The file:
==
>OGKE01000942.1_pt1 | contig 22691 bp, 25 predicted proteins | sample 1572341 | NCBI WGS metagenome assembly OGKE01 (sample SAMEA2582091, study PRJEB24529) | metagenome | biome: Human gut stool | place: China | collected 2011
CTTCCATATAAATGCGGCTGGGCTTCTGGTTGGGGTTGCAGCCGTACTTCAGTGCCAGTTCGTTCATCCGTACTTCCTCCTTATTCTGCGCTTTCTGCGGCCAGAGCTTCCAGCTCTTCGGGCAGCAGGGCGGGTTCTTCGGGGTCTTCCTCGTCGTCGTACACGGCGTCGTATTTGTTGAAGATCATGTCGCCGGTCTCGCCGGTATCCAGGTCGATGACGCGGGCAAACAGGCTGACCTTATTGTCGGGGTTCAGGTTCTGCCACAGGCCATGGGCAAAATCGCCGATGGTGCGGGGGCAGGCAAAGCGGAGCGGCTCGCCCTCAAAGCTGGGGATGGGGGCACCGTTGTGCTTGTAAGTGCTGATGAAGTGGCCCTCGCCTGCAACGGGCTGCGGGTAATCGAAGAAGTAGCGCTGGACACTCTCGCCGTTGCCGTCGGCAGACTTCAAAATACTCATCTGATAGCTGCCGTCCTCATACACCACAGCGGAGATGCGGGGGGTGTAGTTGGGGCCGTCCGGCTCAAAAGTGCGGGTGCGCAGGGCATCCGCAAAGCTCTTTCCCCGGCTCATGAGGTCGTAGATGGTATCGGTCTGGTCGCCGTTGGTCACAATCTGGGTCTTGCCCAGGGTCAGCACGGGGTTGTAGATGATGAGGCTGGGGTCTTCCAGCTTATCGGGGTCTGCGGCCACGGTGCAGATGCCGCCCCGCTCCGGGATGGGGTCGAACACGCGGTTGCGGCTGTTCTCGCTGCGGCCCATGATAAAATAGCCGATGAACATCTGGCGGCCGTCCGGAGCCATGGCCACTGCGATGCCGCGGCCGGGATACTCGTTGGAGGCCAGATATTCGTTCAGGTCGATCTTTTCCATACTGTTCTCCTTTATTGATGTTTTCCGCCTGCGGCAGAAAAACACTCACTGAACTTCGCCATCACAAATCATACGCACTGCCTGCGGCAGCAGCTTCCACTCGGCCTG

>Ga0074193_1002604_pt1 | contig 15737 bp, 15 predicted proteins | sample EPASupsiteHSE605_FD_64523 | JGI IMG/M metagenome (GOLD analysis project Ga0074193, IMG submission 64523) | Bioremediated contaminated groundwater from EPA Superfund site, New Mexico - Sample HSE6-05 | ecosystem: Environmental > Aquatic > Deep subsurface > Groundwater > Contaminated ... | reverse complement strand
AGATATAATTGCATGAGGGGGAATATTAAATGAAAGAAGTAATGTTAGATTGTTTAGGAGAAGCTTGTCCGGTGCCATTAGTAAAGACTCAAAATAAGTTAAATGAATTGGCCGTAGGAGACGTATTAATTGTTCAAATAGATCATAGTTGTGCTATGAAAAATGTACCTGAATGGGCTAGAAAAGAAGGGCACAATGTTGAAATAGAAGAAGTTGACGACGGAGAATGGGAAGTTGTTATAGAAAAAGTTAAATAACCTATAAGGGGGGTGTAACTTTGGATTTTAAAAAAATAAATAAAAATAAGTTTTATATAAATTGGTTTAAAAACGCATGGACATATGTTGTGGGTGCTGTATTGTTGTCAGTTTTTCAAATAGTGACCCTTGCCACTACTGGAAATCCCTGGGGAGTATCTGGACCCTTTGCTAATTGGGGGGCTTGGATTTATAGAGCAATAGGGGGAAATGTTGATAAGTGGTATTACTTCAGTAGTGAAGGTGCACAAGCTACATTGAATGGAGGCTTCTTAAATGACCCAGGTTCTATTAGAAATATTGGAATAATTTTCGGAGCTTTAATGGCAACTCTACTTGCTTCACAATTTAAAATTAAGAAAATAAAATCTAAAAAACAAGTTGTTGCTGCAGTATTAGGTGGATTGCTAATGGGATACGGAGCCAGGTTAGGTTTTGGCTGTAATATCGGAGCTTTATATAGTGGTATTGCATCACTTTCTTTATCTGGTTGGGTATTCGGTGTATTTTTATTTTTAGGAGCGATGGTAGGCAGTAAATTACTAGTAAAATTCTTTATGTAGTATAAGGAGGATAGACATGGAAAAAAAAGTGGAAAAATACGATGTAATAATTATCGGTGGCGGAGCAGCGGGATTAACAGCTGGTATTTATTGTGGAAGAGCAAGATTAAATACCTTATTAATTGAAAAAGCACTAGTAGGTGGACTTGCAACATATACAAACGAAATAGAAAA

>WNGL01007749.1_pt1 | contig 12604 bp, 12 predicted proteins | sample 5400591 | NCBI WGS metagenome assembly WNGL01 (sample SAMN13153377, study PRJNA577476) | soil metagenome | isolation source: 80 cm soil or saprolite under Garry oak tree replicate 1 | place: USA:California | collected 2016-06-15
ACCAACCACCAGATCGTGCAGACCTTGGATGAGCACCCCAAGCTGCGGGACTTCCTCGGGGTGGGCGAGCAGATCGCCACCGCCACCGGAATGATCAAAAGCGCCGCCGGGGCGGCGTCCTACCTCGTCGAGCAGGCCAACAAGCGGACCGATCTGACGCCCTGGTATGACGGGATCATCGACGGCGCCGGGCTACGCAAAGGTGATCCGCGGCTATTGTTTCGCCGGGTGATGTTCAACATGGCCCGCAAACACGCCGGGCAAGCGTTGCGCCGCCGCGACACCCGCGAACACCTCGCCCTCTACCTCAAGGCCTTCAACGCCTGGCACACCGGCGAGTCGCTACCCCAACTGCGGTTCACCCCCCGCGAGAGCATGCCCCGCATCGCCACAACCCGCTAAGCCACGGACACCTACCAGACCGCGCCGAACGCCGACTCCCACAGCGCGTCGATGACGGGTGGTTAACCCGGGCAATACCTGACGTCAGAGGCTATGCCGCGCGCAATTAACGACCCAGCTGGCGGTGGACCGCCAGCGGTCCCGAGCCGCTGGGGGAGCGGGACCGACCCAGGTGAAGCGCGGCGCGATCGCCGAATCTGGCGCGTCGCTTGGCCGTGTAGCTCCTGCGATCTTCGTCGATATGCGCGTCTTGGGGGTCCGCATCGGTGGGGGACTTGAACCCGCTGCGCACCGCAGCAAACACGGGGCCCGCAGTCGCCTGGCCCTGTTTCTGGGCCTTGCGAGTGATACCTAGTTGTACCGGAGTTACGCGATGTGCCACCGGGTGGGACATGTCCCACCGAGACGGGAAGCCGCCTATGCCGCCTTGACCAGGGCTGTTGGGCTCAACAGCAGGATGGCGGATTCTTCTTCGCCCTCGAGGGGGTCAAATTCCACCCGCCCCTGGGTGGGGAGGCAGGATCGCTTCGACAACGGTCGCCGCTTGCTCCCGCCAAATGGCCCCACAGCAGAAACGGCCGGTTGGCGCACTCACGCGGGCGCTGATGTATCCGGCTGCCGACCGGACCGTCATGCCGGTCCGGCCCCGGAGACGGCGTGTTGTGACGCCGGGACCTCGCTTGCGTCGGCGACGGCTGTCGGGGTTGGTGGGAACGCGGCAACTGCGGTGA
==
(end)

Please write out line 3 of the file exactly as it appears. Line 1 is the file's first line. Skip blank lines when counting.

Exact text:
>Ga0074193_1002604_pt1 | contig 15737 bp, 15 predicted proteins | sample EPASupsiteHSE605_FD_64523 | JGI IMG/M metagenome (GOLD analysis project Ga0074193, IMG submission 64523) | Bioremediated contaminated groundwater from EPA Superfund site, New Mexico - Sample HSE6-05 | ecosystem: Environmental > Aquatic > Deep subsurface > Groundwater > Contaminated ... | reverse complement strand